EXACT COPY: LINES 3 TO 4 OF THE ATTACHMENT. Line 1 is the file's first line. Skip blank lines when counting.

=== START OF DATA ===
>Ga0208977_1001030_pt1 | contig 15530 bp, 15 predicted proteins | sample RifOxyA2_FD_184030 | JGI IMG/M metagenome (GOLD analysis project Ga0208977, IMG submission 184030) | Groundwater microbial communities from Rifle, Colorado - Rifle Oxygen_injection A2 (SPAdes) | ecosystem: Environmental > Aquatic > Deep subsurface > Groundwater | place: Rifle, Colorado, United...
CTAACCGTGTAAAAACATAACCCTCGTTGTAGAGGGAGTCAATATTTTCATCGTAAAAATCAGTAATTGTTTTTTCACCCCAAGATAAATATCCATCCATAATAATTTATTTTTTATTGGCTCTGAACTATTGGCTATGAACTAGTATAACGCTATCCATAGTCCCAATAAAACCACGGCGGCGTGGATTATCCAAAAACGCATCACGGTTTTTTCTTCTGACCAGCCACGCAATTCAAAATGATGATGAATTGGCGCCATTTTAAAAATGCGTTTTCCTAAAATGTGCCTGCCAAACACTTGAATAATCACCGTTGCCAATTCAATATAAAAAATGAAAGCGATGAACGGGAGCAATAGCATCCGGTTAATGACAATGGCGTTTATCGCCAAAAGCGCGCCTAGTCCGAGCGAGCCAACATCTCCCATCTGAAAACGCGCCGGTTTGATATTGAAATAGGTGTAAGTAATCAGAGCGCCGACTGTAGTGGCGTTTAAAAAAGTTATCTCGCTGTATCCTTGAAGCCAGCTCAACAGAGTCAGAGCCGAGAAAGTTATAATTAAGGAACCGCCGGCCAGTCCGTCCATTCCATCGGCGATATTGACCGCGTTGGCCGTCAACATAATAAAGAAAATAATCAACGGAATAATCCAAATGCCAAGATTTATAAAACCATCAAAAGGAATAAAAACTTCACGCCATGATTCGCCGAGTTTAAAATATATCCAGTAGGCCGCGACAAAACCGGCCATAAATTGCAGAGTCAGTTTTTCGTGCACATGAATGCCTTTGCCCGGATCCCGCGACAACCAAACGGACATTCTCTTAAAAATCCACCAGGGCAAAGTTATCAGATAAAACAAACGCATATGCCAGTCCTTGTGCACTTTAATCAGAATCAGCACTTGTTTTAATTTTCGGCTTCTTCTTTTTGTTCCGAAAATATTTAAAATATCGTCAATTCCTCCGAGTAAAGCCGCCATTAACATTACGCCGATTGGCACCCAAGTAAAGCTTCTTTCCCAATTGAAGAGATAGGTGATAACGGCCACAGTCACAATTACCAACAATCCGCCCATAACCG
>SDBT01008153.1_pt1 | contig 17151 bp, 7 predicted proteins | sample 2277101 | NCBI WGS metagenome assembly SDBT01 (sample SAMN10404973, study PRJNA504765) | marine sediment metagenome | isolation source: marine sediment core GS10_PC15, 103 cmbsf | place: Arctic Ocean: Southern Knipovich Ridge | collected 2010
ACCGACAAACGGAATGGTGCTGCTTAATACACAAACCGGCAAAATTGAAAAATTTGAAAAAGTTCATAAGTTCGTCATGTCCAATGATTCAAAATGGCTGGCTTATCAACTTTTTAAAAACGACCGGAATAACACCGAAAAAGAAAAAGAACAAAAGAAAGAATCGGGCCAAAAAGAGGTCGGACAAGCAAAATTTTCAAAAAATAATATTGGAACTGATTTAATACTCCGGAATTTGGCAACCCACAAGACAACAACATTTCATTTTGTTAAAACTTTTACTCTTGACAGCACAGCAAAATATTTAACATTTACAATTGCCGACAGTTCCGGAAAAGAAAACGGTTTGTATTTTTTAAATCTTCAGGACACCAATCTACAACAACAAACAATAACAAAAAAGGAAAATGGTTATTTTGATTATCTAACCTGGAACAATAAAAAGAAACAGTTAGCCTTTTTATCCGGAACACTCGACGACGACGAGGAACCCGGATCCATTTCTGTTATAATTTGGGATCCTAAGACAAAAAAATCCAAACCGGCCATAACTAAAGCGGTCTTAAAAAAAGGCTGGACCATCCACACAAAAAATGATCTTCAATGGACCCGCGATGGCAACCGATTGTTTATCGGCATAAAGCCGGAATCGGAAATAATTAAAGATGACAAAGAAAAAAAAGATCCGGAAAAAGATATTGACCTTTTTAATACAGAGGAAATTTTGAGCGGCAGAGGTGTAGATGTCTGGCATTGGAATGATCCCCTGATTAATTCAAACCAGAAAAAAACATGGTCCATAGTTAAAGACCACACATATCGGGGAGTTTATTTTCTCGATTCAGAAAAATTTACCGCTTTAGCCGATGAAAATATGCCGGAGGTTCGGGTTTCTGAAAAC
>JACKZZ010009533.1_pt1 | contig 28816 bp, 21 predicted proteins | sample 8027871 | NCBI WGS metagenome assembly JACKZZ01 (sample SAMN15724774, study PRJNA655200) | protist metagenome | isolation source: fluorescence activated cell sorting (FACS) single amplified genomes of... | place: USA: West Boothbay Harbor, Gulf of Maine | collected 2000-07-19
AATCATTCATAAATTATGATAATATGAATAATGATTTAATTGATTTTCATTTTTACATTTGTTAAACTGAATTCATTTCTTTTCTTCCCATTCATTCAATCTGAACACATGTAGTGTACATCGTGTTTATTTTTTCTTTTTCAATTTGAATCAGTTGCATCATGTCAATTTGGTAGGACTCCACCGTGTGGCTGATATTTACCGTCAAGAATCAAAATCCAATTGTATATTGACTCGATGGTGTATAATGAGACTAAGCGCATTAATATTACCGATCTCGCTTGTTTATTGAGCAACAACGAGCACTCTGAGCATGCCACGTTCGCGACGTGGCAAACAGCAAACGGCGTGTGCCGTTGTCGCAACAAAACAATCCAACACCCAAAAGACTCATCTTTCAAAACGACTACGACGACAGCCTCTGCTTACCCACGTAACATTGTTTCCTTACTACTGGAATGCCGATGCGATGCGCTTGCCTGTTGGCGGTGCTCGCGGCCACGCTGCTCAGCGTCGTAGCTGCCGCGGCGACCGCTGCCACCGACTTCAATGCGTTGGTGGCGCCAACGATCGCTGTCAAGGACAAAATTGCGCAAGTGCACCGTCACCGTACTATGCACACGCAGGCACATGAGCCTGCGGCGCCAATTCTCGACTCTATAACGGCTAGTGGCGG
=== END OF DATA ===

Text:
>SDBT01008153.1_pt1 | contig 17151 bp, 7 predicted proteins | sample 2277101 | NCBI WGS metagenome assembly SDBT01 (sample SAMN10404973, study PRJNA504765) | marine sediment metagenome | isolation source: marine sediment core GS10_PC15, 103 cmbsf | place: Arctic Ocean: Southern Knipovich Ridge | collected 2010
ACCGACAAACGGAATGGTGCTGCTTAATACACAAACCGGCAAAATTGAAAAATTTGAAAAAGTTCATAAGTTCGTCATGTCCAATGATTCAAAATGGCTGGCTTATCAACTTTTTAAAAACGACCGGAATAACACCGAAAAAGAAAAAGAACAAAAGAAAGAATCGGGCCAAAAAGAGGTCGGACAAGCAAAATTTTCAAAAAATAATATTGGAACTGATTTAATACTCCGGAATTTGGCAACCCACAAGACAACAACATTTCATTTTGTTAAAACTTTTACTCTTGACAGCACAGCAAAATATTTAACATTTACAATTGCCGACAGTTCCGGAAAAGAAAACGGTTTGTATTTTTTAAATCTTCAGGACACCAATCTACAACAACAAACAATAACAAAAAAGGAAAATGGTTATTTTGATTATCTAACCTGGAACAATAAAAAGAAACAGTTAGCCTTTTTATCCGGAACACTCGACGACGACGAGGAACCCGGATCCATTTCTGTTATAATTTGGGATCCTAAGACAAAAAAATCCAAACCGGCCATAACTAAAGCGGTCTTAAAAAAAGGCTGGACCATCCACACAAAAAATGATCTTCAATGGACCCGCGATGGCAACCGATTGTTTATCGGCATAAAGCCGGAATCGGAAATAATTAAAGATGACAAAGAAAAAAAAGATCCGGAAAAAGATATTGACCTTTTTAATACAGAGGAAATTTTGAGCGGCAGAGGTGTAGATGTCTGGCATTGGAATGATCCCCTGATTAATTCAAACCAGAAAAAAACATGGTCCATAGTTAAAGACCACACATATCGGGGAGTTTATTTTCTCGATTCAGAAAAATTTACCGCTTTAGCCGATGAAAATATGCCGGAGGTTCGGGTTTCTGAAAAC